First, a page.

“up to the rate of inflation”.
This amendment would prevent modifications that increase subsidy budgets by up to 25% from being permitted, and would instead permit modifications that increased subsidy or scheme budgets by up to the rate of inflation.
With this it will be convenient to discuss the following:
This amendment would prevent extensions of subsidy schemes from being permitted modifications.
Amendment 85, in clause 81, page 47, line 10, leave out “25%” and insert “inflation rate”.
This amendment relates to Amendment 83.
It is a pleasure to move amendment 83 and to speak to amendments 84 and 85. The clause establishes that unless a modification of a subsidy or scheme is a “permitted modification” listed in subsection (3), including an uplift of up to 25% of the budget or an extension by up to six years, changes to a subsidy or scheme will be regarded as a new subsidy or scheme. Consequently, the public authority will have to comply with the subsidy control requirements. The clause outlines that most modifications to subsidies or schemes must result in said subsidies or schemes being treated as new. The issue is that it also outlines a list of permitted modifications that can be made without having to re-establish the subsidy.
Labour recognises the importance of allowing certain modifications to subsidies, especially under a regime that is intended to be quicker, where there is leave to support a subsidy’s outcomes in line with the control principles and the underlying goals and principles of the legislation. However, such permitted modifications must be reasonable; otherwise, they risk allowing subsidies to undermine the principles of the regulations set out in the legislation.
I wonder whether the Minister has considered in detail subsection (3)(f), which allows an increase in a subsidy’s budget by what seems to be a fairly high and fairly arbitrary 25%. I question whether that is a reasonable modification. There is also a question about subsection (3)(g), which allows the extension of a subsidy scheme by six years. That is longer than a parliamentary term. Again, I wonder whether detailed consideration was given to that. Perhaps the Minister can enlighten us on the basis for deciding to make a six-year extension and a 25% increase permitted modifications.
There is a risk that such modifications will have significant effects on subsidies and schemes. They could cause a previously finely-tuned subsidy to distort the market or become out of proportion. As such, we should question whether they should be allowed to occur without any checks or renewed transparency. Otherwise, there is a risk in increasing a subsidy, particularly a large subsidy, by up to 25%,and, indeed, in extending a subsidy scheme by six years—that is well beyond the period for which local authorities, devolved Administrations or almost anyone in any Administration is elected in this country—without it being subject to some renewal. There does not seem to be a clear explanation of why the clause is framed as it is.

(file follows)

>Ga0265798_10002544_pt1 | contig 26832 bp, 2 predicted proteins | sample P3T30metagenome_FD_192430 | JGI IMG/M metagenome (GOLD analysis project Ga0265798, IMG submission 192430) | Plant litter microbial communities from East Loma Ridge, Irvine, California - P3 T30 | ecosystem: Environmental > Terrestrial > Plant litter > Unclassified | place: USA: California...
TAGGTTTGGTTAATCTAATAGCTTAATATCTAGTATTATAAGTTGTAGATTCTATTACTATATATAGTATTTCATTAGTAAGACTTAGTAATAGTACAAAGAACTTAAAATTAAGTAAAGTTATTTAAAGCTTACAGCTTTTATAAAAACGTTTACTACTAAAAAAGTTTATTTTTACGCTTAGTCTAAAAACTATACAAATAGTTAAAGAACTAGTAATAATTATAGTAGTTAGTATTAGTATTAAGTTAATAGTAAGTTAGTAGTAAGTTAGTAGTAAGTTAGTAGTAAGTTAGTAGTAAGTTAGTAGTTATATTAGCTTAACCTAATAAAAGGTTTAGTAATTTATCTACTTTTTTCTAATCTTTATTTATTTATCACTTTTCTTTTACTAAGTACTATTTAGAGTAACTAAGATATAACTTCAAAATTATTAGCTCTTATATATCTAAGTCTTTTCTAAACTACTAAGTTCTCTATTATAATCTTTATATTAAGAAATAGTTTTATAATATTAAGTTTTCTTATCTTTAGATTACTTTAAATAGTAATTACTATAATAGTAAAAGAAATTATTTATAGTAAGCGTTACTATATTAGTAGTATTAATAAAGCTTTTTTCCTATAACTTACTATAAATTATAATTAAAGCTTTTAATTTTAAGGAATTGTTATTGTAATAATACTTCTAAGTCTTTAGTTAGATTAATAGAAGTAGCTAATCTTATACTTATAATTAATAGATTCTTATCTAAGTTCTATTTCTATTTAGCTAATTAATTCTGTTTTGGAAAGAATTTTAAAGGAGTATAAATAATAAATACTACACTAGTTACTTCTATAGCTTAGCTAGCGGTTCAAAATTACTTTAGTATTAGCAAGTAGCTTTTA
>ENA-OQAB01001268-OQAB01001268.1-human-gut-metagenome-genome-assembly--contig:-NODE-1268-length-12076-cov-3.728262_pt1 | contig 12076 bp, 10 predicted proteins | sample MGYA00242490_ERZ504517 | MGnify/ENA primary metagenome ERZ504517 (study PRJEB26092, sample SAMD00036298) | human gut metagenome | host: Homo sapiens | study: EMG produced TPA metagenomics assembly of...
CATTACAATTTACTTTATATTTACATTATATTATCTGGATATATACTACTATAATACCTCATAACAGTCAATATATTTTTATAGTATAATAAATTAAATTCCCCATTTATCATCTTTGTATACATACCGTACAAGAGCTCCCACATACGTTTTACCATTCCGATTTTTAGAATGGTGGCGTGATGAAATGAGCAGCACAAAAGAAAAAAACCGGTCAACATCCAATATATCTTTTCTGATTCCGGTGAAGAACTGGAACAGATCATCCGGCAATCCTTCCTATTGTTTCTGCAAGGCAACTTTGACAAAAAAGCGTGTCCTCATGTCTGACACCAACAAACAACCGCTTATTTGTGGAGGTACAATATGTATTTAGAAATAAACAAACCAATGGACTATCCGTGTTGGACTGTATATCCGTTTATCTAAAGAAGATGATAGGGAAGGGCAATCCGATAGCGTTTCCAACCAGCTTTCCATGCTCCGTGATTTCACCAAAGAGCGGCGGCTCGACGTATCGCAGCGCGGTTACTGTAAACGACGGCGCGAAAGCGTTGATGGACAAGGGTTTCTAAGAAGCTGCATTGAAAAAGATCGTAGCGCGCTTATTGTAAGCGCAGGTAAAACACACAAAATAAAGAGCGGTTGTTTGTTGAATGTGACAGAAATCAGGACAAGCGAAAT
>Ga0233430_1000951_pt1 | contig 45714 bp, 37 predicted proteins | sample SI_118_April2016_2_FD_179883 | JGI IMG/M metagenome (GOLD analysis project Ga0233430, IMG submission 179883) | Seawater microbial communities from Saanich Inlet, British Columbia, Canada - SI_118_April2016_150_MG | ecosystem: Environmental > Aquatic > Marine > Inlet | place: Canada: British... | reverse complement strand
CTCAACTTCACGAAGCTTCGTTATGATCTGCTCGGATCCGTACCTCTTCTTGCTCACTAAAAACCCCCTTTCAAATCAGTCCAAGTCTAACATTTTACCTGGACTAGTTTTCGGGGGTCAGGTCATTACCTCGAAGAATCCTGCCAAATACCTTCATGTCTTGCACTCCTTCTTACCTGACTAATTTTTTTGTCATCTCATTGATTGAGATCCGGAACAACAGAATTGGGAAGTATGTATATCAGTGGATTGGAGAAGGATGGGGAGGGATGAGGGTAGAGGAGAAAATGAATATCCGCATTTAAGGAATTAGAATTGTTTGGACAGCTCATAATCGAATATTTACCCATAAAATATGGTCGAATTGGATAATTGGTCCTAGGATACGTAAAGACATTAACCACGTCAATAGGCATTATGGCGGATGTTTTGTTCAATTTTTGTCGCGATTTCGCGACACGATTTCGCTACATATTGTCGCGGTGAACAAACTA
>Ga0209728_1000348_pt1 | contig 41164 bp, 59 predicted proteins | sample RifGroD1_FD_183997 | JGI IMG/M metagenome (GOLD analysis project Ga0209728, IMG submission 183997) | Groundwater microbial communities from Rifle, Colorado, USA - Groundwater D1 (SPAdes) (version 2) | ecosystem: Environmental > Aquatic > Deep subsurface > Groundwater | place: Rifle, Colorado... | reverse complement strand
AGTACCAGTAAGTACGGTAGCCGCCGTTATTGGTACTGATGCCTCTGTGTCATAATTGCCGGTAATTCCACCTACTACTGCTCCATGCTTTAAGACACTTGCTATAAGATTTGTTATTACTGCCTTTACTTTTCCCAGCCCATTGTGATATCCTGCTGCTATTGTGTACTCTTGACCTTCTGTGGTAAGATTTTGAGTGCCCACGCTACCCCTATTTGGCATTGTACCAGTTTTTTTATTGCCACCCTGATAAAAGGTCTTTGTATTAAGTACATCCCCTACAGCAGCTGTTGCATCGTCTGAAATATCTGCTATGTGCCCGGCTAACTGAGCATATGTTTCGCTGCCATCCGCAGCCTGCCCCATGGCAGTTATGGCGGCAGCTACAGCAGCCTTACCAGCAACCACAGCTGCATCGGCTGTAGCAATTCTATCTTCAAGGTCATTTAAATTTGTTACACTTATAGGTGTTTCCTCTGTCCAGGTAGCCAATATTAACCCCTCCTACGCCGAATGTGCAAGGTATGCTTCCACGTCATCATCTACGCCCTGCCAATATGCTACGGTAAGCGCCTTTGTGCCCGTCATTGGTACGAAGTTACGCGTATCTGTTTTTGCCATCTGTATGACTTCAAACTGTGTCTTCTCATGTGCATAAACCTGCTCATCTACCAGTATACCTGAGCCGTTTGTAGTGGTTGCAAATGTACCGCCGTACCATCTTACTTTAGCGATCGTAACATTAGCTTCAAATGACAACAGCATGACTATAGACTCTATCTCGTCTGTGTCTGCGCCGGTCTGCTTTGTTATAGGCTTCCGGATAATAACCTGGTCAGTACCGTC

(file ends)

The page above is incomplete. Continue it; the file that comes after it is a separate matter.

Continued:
We therefore also propose amendment 83, which would allow for subsidies to adapt to changing economic circumstances by allowing a subsidy’s budget to be increased by no more than the rate of inflation, rather than by a whole 25%. While allowing for adaptation to changing economic circumstances, the amendment would ensure that any significant changes to subsidy amounts were still subject to appropriate transparency.
Amendment 85 would scrap subsection (3)(g), because those long extensions could have significant consequences for the market, and the market could change in that period of time. Any extension of a scheme’s timetable should be subject to full transparency, and it should be treated as though a new subsidy was being created.
I would be grateful if the Minister could respond to our legitimate concerns and explain what underlies the decisions that led to subsections (3)(f) and (3)(g). If there is something that we have missed, we would be happy to reconsider, but in the interests of transparency, value for money and public confidence, we think these are two points that should be addressed.
Clause 81 allows for limited amendments to be made to subsidies or schemes. A permitted modification will not be treated as a new subsidy or scheme as long as it meets the parameters set out in the clause. First, let me cover amendments 83 and 85. These amendments would remove from the list of permitted modifications an increase of up to 25% of the original budget of a subsidy or scheme. Instead, increases only up to the rate of inflation would be treated as permitted modifications. In doing so, the amendments would greatly reduce the flexibility afforded to public authorities to moderately increase the budget of a subsidy or scheme without facing additional administrative burdens.